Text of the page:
Hundreds of staff are to lose their jobs with the Scottish Environment Protection Agency (Sepa) after refusing to accept new pay and conditions.
Staff will be told their current contracts are terminated
About 570 employees will have their contracts terminated after failing to agree to the new terms.
This represents 43% of the total workforce at the Stirling-based agency which has 1,330 employees.
The public sector union Unison accused Sepa of "behaving like the worst Victorian mill owners".
Under the new contract, about 130 workers will have their pay frozen to bring wages in line with the new pay grading system.
Sepa said the new arrangement benefited about half of the agency's lowest paid staff and insisted that nobody would be made redundant.
A spokeswoman added that the move was being made to meet legal requirements under equal opportunity legislation.
The notices of dismissal, which will be issued on Tuesday, will be accompanied by an offer of re-engagement on the new terms and conditions, the spokeswoman said.
A Unison spokesman said: "Unison will not accept such dictatorial behaviour and will be discussing ways to counter Sepa's latest actions using all available means including industrial action where appropriate."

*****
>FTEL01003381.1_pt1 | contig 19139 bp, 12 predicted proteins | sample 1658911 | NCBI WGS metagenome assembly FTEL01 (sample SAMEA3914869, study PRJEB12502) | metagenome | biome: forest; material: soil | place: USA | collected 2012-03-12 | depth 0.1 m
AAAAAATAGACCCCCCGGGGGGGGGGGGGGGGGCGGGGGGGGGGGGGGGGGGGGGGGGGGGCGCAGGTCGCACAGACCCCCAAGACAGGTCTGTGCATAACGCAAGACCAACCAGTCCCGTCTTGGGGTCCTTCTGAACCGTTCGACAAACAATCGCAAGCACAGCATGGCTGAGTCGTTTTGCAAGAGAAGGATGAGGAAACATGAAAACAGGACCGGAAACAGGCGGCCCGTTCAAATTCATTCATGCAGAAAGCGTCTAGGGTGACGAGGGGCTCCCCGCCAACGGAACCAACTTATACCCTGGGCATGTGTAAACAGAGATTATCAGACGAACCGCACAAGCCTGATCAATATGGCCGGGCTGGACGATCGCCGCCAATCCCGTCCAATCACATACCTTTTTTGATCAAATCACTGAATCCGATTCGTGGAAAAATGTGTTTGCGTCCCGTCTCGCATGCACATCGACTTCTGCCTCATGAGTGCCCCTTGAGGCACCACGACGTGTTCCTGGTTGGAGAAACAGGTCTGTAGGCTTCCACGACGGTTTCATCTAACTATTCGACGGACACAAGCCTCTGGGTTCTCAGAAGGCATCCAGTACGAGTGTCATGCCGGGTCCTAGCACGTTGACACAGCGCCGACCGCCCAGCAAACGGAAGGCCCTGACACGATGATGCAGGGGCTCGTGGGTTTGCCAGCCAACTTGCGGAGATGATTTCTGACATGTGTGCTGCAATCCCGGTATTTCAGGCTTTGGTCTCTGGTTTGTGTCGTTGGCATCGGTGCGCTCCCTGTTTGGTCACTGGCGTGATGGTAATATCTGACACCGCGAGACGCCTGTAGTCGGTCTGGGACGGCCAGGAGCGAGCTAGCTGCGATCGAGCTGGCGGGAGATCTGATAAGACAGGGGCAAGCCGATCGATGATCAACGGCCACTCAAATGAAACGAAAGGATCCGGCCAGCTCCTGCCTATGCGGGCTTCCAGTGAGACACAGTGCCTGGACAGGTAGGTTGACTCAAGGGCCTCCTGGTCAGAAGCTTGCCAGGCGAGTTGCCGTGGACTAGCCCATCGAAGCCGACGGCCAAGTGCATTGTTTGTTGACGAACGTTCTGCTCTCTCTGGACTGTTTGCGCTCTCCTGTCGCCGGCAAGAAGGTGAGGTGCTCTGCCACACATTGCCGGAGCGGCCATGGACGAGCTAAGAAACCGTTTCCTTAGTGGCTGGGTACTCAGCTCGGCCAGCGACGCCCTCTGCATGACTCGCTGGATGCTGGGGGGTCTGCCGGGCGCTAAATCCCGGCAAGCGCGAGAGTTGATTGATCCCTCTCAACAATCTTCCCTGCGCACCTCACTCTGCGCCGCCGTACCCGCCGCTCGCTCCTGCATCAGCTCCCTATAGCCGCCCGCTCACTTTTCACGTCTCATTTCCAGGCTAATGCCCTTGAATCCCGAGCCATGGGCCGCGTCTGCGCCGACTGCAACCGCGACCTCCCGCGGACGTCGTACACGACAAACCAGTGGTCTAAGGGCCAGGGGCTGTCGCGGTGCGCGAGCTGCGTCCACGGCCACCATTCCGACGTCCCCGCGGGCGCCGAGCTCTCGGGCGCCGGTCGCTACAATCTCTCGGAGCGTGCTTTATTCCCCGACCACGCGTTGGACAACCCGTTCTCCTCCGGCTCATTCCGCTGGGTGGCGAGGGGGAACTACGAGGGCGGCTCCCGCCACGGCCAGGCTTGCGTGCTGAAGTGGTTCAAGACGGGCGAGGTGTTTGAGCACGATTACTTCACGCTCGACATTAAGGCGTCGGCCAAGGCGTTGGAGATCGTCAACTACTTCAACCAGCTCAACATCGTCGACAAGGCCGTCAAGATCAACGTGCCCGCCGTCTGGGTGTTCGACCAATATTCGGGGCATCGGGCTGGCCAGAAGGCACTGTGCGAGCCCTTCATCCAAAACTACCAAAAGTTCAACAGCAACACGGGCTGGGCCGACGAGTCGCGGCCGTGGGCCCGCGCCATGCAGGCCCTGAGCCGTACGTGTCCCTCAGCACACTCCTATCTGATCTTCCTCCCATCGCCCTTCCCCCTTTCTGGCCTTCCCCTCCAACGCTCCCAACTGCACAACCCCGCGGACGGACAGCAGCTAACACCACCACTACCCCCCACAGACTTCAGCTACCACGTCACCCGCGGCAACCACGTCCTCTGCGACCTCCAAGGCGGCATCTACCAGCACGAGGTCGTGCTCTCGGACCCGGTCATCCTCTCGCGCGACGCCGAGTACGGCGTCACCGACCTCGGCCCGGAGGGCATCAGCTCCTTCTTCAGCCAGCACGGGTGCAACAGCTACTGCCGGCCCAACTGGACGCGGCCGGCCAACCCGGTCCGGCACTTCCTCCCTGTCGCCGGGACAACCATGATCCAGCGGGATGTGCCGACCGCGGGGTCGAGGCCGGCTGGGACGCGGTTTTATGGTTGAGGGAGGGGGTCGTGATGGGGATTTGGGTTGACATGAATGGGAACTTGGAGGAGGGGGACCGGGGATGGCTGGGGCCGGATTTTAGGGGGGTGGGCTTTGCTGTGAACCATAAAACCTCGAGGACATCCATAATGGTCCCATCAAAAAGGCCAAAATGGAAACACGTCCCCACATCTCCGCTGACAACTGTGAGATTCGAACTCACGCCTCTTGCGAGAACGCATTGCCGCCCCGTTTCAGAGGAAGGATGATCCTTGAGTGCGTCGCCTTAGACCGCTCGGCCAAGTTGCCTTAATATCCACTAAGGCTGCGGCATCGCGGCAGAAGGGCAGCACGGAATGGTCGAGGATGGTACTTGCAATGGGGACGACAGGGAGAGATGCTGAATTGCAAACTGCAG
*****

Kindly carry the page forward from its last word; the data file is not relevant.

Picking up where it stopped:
Although no immediate pay cuts were involved, about 130 employees, 10% of staff, would not receive rises in the near future.
Their pay "will be temporarily held back in order to bring their salary within their new pay grade", the agency said.
A spokeswoman said: "At lunchtime on Friday, 758 of Sepa's staff (57%) had accepted the voluntary pay offer.
"The remaining staff who have not accepted the offer will receive notice on 4 March that their existing contracts of employment will be terminated at the end of May.
"These notices of dismissal will be accompanied by an offer of immediate re-engagement on the new terms and conditions."
A spokesman for the Scottish Government said the issue was "an operational matter for Sepa".